TEST Firefighters at much greater risk of getting cancer than most

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CHARLOTTESVILLE, Va. (WCAV) -- Firefighters bravely put themselves at risk for others as part of their job.

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No longer is a firefighter's soot-covered face a badge of honor. Over the years, studies show these risks can often last long after a firefighter has retired.

Though firefighters are covered in state-of-the-art protective gear, they have to be worried not just about the blazing flames, but also the little things that go undetected, like cancer.

In the U.S., cancer has caused 61 percent of firefighter deaths since 2002. Fire departments across the country are trying to change those statistics.

"There are a number of cancers that are considered to be job-related to the job of firefighter," said Douglas McGlothlan.

McGlothlan fought fires for more than 20 years and was diagnosed with cancer in 1994.

"Statistically, one in three within the normal public will develop some form of cancer in their lifetime," he explained.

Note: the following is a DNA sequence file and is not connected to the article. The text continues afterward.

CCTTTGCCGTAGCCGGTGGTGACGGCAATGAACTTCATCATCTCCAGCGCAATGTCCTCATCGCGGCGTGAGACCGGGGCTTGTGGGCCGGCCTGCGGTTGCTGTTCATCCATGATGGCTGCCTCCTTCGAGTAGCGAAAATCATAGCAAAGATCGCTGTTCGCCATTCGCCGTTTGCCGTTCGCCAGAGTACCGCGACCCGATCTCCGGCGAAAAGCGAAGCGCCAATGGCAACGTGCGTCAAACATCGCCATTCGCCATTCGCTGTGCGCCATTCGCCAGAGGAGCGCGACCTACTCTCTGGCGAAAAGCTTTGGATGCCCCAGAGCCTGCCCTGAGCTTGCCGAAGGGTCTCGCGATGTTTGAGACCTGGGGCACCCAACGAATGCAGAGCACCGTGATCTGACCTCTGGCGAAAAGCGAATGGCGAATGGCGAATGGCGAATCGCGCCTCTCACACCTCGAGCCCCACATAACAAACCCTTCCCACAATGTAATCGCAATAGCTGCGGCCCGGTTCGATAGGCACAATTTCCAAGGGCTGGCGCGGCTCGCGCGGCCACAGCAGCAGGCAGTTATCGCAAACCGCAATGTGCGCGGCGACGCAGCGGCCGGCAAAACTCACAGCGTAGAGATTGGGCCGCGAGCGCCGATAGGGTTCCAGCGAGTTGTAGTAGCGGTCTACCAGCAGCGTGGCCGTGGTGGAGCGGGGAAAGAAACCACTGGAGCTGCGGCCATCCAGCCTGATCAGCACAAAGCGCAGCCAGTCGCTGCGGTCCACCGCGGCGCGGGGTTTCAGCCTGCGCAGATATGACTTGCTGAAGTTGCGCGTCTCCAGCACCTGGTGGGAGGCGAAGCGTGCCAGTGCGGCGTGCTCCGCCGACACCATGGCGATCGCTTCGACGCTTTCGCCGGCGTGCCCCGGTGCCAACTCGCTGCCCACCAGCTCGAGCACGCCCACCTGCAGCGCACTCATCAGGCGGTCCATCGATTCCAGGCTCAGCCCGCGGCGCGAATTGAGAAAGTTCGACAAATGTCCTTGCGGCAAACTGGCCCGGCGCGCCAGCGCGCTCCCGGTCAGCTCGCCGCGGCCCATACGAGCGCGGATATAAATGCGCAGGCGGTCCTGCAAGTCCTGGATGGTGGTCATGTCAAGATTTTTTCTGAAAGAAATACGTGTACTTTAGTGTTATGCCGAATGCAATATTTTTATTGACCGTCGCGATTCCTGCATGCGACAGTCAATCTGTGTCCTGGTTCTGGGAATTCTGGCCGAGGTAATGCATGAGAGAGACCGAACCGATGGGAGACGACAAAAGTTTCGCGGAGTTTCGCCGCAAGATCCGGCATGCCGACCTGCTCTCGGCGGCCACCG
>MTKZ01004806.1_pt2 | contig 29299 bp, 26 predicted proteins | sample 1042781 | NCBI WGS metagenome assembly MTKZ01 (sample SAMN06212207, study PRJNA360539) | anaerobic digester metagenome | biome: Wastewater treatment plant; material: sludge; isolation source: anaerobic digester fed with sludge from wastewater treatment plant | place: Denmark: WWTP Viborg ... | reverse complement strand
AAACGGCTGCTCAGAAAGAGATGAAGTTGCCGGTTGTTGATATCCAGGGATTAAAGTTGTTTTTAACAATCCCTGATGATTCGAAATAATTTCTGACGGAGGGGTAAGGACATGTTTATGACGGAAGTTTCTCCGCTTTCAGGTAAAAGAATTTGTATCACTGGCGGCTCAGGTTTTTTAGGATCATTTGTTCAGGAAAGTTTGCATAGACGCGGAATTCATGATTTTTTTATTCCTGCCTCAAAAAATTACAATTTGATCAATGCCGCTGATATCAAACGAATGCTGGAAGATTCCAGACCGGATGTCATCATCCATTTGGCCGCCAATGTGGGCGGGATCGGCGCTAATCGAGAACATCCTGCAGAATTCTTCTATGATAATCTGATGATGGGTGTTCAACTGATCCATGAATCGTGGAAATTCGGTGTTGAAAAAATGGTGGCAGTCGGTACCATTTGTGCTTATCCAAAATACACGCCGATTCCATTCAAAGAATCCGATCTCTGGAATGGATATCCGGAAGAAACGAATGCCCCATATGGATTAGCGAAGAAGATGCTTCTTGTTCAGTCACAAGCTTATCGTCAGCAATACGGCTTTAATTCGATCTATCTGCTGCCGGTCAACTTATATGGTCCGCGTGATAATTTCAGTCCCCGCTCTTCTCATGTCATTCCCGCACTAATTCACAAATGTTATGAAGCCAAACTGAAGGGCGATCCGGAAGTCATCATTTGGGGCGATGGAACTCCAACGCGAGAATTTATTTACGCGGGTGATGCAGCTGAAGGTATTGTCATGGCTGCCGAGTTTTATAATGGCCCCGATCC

Charlottesville, Va. Fire Chief Andrew Baxter said that today's structure fires are much more dangerous than they were 50 or 60 years ago because of the contents we all have in our houses.

"We understand and are willing to take the extreme risk to serve the community," said Baxter. "While they are doing that, we want to reduce their risk to the degree possible of acquiring cancer."

Fire departments around the country are taking steps toward better prevention.

"From the minute they get there and go inside to the minute they leave, we want them on SCBA air to protect their respiratory tract," explained Baxter.

Now firefighters go through steps to wash while still at the scene and even clean the fire truck out after they return. The gear they were wearing goes into an industrial washing machine made to do the job.

"They get carcinogens on their skins even when they wear their turn-out gear and protective equipment," Baxter said.

Not every firefighter will get cancer from job-related hazards. A study done by the Center for Disease Control and Prevention shows there is a connection between the occupation and cancer, but there are always other lifestyle and genetic factors that could also lead to the disease.

It is important for active and retired firefighters to inform their doctors of possible job-related health concerns.

Read the original version of this article at newsplex.com.

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